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I was bitten by a dog this week.
Not seriously and, given the circumstances, I don’t expect to be foaming at the mouth anytime soon.
And, in the dog’s defense, it was mostly my fault.
I was visiting my client Paul at his office Monday afternoon. As we were exchanging greetings, I was happily surprised to see a smallish, black dog stroll by.
I’m a big fan of clothing-free workspaces and so I leaned over to scratch him (the dog, not Paul).
He seemed to like it, so I did what I always do with my dog: I put my face right up to his while scratching him behind both ears.
In hindsight, pretty dumb with a dog I didn’t know. But still fine.
In fact it wasn’t until about ten minutes later, when the dog walked through our meeting and I put my hand out, that he nipped my arm.
Nothing terrible, but enough to leave a couple of marks, right through my heavy sweater.
That’s when the obvious finally dawned on me: Not all dogs are the same.
My dog Abbie, for example, is not the least bit aggressive.
You can pull on her ears; play tug of war with her favorite toy; insert your favorite child and/or body part in her mouth, and she will make no move to harm you.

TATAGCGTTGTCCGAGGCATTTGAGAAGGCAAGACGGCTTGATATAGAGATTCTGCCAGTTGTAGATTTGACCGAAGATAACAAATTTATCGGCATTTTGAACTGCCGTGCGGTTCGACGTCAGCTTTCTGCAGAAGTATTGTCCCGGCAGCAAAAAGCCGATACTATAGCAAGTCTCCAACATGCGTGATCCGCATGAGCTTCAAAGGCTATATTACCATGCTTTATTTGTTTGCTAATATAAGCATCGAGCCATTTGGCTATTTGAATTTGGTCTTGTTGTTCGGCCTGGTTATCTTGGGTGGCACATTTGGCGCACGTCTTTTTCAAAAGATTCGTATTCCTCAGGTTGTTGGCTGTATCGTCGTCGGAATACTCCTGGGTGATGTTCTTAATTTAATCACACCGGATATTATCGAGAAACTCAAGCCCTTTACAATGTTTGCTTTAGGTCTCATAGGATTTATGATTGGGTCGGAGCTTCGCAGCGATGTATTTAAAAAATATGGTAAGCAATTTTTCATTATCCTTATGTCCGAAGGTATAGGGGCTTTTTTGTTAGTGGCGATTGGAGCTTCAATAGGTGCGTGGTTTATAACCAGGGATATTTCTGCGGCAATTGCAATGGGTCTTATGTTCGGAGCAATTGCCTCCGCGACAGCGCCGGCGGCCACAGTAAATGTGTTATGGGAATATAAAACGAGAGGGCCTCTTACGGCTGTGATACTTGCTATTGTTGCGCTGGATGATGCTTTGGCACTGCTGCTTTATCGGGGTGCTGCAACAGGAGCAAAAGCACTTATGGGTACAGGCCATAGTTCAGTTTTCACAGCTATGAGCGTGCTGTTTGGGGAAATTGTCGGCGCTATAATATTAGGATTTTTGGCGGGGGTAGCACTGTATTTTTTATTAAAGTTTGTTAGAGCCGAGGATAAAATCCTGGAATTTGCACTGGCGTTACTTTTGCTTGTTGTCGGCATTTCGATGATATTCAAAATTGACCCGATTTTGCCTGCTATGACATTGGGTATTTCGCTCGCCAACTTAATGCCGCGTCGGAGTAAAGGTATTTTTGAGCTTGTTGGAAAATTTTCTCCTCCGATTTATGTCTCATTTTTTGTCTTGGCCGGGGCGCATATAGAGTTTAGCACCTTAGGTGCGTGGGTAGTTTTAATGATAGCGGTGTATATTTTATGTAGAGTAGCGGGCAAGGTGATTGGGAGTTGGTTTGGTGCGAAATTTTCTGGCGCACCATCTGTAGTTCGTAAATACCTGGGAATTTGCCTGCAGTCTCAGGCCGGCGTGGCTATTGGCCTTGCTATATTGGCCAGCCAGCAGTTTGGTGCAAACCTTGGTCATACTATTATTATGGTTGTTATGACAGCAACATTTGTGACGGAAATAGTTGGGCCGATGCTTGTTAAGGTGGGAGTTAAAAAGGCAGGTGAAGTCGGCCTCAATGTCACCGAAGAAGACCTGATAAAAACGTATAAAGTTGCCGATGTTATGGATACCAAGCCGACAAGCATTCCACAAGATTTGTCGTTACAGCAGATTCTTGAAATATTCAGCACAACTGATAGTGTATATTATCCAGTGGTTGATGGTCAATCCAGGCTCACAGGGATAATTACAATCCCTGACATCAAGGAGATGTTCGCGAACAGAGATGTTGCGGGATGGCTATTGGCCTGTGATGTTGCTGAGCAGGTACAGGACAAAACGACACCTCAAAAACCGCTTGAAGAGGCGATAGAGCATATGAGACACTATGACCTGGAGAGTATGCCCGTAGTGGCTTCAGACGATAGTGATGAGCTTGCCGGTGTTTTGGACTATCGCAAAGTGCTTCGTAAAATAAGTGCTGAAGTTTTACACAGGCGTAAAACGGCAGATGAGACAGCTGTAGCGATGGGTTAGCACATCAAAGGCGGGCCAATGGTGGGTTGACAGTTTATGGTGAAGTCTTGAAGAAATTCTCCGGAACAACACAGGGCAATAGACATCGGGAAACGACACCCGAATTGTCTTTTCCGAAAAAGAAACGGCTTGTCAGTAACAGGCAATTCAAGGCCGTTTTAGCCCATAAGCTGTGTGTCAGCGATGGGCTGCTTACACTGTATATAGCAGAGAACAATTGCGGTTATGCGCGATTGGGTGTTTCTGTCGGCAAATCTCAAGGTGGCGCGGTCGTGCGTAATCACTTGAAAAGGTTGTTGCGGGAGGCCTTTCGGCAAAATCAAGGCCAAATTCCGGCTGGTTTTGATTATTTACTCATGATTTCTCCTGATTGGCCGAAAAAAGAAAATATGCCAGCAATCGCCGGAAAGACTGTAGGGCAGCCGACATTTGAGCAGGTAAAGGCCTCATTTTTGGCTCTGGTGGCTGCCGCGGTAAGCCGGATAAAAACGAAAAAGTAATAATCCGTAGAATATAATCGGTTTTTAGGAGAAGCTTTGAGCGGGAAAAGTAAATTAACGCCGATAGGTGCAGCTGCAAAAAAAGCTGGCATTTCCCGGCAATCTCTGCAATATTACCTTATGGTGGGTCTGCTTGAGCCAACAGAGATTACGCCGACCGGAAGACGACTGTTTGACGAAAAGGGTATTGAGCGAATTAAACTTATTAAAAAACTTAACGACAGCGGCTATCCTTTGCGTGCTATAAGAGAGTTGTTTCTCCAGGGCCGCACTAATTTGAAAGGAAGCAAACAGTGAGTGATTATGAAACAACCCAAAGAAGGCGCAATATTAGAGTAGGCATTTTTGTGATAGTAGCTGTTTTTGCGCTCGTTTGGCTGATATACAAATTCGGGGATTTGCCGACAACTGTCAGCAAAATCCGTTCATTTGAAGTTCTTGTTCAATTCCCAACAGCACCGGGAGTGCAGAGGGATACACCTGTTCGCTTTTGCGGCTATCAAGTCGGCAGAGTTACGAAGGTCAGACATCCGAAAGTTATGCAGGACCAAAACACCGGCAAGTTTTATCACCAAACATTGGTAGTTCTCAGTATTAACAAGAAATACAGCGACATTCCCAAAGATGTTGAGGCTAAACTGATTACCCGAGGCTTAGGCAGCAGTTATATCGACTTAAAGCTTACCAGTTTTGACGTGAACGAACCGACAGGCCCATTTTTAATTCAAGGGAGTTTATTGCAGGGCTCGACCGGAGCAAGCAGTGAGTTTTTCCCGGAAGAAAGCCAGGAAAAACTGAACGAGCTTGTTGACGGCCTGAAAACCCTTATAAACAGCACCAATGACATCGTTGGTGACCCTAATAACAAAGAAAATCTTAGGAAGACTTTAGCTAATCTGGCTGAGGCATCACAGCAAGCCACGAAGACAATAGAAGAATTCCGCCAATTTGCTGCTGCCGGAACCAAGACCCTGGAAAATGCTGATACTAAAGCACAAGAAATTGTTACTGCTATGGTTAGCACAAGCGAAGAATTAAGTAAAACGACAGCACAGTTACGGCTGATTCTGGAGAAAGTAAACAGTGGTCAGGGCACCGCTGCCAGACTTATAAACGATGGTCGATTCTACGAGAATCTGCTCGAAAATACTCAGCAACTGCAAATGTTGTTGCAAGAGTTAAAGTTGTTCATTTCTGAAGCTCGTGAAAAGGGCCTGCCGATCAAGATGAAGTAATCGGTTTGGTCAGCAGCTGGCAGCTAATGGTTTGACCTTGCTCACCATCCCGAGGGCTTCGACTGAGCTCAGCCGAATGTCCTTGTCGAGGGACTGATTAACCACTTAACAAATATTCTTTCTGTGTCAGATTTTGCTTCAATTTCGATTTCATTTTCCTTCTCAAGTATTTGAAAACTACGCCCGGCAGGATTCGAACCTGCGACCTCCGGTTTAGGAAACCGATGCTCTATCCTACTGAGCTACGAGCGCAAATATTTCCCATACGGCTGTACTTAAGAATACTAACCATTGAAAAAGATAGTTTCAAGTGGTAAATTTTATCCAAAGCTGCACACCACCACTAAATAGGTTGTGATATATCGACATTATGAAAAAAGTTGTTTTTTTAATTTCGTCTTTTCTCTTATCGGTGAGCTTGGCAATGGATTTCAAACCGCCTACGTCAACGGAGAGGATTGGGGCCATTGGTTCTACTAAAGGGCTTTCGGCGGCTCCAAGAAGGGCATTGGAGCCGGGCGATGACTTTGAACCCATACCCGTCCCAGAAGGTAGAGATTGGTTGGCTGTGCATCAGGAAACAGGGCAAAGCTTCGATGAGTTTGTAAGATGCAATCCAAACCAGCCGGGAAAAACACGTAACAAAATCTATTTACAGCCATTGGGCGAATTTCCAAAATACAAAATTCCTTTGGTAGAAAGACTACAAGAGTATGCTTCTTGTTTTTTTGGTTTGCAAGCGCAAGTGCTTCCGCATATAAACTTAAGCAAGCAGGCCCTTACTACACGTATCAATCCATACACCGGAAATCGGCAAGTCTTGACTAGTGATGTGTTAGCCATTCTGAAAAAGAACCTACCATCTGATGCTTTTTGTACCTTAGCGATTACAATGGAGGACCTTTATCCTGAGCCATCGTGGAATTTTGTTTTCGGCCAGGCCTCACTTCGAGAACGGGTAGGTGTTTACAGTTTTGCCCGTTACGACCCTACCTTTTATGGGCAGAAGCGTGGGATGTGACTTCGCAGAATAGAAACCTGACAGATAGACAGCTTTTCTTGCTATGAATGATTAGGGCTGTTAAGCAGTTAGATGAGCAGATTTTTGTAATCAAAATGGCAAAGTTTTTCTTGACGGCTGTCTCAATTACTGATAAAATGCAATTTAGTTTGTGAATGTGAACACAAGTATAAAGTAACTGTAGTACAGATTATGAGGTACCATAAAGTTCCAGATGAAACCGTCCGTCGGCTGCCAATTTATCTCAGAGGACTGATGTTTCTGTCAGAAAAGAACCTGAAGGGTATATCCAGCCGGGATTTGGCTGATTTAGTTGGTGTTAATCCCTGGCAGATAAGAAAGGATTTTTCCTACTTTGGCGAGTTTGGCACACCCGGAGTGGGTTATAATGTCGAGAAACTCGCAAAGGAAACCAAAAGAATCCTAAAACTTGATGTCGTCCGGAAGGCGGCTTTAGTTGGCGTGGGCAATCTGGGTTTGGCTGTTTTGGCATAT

And so over the past 10+ years of living with Abbie, I’ve literally let my guard down around all dogs, resulting in Monday’s incident. (Note to Paul: You will be hearing from my attorney.)
One bright spot, though: It woke me up regarding my business.
Here’s what I mean…
Over the past 15 years working as a solo, I’ve come to do things a certain way.
I have a consistent approach to the way I write proposals, organize my web site, market my products, invoice my clients, package my services, publish my newsletter, etc.… most of which haven’t changed – or even been thought about – for years.
There’s some efficiency in this, of course; you’ll never get anything done if you have to reinvent everything, every day.
But, like a man who’s come to treat every dog the same – regardless of size, type or circumstance – there’s a cost to the “that’s the way we do it around here” tunnel vision that I’ve developed.
It means I overlook potential improvements; ignore new opportunities; and continue to do things that, while they may have once made perfect sense, no longer do.
And that’s why I’ve decided that I will no longer bite visitors to my office.
Not only that, I will focus on reinventing the way I do business, with a particular emphasis on breaking old patterns and seeking new, previously ignored, opportunities.
I expect to get more done, earn more money and increase my overall work satisfaction. I’m kind of looking forward to my new adventure too.
Michael Katz is a Boston-based marketing consultant and founder of Blue Penguin Development. He specializes in helping professional service firms stand out from the pack by positioning them as Likeable Experts. Get a free copy of his report, "The Professional Service Provider's Essential Reading List - 11 Recommended Business(ish) Books," here: http://bluepenguindevelopment.com/subscribe/